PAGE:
Paul Klee (Swiss, 1879-1940) Eine Schwärmende sheet 27.8 x 17.7cm (10 15/16 x 6 15/16in); artist's mount 42.5 x 30.7cm (16 3/4 x 12 1/16in).  (Executed in 1938)

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Lot 18
Paul Klee
(Swiss, 1879-1940)
Eine Schwärmende sheet 27.8 x 17.7cm (10 15/16 x 6 15/16in); artist's mount 42.5 x 30.7cm (16 3/4 x 12 1/16in).

£ 120,000 - 180,000
US$ 150,000 - 220,000
Paul Klee (1879-1940)
Eine Schwärmende
signed 'Klee' (upper right); inscribed, numbered and dated '1938 H 4 eine Schwärmende' (on the artist's mount, lower centre)
gouache, distemper and watercolour on paper laid down on card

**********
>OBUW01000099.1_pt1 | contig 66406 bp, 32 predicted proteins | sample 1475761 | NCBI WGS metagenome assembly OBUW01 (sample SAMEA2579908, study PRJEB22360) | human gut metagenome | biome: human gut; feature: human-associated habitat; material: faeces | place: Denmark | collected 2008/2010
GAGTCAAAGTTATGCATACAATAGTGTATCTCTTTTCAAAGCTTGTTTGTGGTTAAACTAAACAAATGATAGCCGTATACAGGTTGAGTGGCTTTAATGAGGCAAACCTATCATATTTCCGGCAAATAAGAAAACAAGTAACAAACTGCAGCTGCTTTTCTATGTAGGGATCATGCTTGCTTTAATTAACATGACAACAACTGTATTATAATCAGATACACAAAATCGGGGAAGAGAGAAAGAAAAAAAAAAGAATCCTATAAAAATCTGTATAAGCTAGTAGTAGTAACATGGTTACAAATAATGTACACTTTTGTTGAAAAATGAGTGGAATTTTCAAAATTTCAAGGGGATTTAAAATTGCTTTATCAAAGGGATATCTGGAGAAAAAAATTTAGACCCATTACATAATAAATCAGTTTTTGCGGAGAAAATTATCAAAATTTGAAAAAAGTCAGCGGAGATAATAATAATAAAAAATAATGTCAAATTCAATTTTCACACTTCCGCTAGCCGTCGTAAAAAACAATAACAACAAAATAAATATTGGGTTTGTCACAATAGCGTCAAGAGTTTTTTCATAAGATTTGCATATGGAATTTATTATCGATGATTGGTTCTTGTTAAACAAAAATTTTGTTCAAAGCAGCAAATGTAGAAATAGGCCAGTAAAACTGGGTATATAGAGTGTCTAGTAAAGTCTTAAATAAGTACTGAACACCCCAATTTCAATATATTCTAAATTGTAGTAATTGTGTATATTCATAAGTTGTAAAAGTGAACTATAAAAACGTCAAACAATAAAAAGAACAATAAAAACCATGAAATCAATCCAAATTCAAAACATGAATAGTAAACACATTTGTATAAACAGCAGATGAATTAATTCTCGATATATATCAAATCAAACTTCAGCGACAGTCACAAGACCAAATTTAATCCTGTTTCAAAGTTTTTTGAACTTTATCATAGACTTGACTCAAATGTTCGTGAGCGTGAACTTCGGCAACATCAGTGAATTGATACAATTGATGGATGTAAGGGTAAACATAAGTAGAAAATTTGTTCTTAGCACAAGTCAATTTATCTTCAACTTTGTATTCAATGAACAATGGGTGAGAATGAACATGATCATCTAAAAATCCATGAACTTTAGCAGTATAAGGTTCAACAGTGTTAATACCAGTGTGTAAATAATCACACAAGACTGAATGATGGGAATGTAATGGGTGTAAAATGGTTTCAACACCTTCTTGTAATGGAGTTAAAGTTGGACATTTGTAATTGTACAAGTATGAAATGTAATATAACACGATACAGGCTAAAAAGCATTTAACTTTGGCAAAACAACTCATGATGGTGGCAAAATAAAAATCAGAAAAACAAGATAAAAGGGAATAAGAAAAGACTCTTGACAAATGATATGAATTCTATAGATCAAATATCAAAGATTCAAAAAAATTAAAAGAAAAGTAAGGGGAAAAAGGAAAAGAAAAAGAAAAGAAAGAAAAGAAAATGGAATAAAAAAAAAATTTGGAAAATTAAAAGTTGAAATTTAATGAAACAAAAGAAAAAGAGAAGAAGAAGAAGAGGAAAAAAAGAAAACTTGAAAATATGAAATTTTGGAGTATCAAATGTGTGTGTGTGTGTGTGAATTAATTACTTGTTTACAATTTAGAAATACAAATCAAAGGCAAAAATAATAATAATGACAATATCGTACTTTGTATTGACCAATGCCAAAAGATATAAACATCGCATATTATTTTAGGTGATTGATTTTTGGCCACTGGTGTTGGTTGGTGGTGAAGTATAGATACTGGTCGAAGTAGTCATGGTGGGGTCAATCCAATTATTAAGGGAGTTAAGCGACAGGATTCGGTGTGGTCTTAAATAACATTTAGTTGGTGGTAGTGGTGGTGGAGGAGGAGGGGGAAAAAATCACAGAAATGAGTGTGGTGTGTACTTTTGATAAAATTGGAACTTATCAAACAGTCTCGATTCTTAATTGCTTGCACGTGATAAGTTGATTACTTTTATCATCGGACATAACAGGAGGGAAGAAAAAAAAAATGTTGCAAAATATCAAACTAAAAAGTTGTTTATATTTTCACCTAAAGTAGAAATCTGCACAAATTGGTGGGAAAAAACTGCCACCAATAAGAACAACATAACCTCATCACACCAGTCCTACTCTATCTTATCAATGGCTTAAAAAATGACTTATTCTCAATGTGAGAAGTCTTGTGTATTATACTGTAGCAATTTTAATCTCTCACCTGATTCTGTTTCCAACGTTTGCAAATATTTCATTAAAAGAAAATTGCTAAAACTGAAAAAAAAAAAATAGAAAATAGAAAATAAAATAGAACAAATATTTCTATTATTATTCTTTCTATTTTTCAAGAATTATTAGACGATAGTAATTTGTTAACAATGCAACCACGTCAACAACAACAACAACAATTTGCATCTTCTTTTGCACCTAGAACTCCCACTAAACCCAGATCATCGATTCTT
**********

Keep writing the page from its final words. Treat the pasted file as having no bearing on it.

sheet 27.8 x 17.7cm (10 15/16 x 6 15/16in); artist's mount 42.5 x 30.7cm (16 3/4 x 12 1/16in).
Executed in 1938

Footnotes

  • Provenance
    Daniel-Henry Kahnweiler Collection, Paris, until 1941.
    Dr. Helmut Beck, Stuttgart, until 2002 (acquired from the above).
    Private collection, Germany; their sale, Villa Grisebach, Berlin, 26 November 2010, lot 52.
    Acquired at the above sale by the present owner.

    Exhibited
    Stuttgart, Staatsgalerie, Neuere Kunst aus württembergischem Privatbesitz, I. Klassische Moderne, 13 April – 17 June 1973, no. 101.
    Stuttgart, Staatsgalerie, Klee und Kandinsky. Erinnerung an eine Künstlerfreundschaft anlässlich Klees 100. Geburstag, 6 May - 29 July 1979, no. 97.

    Literature
    The Paul Klee Foundation (eds.), Paul Klee, catalogue raisonné, Vol. VII, 1934 - 1938, London, 2003, no. 7305 (illustrated p. 363).